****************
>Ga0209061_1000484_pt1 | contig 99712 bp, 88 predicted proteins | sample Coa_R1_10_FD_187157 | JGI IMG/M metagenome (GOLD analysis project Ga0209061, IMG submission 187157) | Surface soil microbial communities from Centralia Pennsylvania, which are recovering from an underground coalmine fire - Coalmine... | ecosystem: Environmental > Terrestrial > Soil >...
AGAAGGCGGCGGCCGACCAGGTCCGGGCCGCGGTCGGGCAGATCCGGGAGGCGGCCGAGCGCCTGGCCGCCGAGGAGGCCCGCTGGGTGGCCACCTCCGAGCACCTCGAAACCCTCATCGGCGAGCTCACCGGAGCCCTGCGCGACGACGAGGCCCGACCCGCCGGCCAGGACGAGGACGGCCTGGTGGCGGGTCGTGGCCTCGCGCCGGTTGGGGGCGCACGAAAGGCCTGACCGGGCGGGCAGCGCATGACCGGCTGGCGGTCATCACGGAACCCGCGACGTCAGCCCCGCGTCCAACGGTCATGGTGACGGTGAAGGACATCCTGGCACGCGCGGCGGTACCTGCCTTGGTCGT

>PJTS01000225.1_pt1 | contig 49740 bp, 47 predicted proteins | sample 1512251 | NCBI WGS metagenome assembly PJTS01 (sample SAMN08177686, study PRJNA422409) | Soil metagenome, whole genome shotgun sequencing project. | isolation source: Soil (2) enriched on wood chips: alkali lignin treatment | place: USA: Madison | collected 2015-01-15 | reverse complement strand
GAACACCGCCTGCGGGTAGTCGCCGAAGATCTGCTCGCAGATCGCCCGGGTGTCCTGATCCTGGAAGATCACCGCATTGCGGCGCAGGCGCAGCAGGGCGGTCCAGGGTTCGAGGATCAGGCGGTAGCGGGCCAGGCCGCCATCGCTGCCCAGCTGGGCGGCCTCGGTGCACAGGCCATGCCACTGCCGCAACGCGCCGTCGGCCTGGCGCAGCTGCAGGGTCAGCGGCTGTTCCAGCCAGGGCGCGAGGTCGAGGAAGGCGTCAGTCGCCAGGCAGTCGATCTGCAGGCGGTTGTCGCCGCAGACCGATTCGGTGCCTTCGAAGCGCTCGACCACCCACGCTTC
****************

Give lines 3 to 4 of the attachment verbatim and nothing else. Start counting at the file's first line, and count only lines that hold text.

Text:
>PJTS01000225.1_pt1 | contig 49740 bp, 47 predicted proteins | sample 1512251 | NCBI WGS metagenome assembly PJTS01 (sample SAMN08177686, study PRJNA422409) | Soil metagenome, whole genome shotgun sequencing project. | isolation source: Soil (2) enriched on wood chips: alkali lignin treatment | place: USA: Madison | collected 2015-01-15 | reverse complement strand
GAACACCGCCTGCGGGTAGTCGCCGAAGATCTGCTCGCAGATCGCCCGGGTGTCCTGATCCTGGAAGATCACCGCATTGCGGCGCAGGCGCAGCAGGGCGGTCCAGGGTTCGAGGATCAGGCGGTAGCGGGCCAGGCCGCCATCGCTGCCCAGCTGGGCGGCCTCGGTGCACAGGCCATGCCACTGCCGCAACGCGCCGTCGGCCTGGCGCAGCTGCAGGGTCAGCGGCTGTTCCAGCCAGGGCGCGAGGTCGAGGAAGGCGTCAGTCGCCAGGCAGTCGATCTGCAGGCGGTTGTCGCCGCAGACCGATTCGGTGCCTTCGAAGCGCTCGACCACCCACGCTTC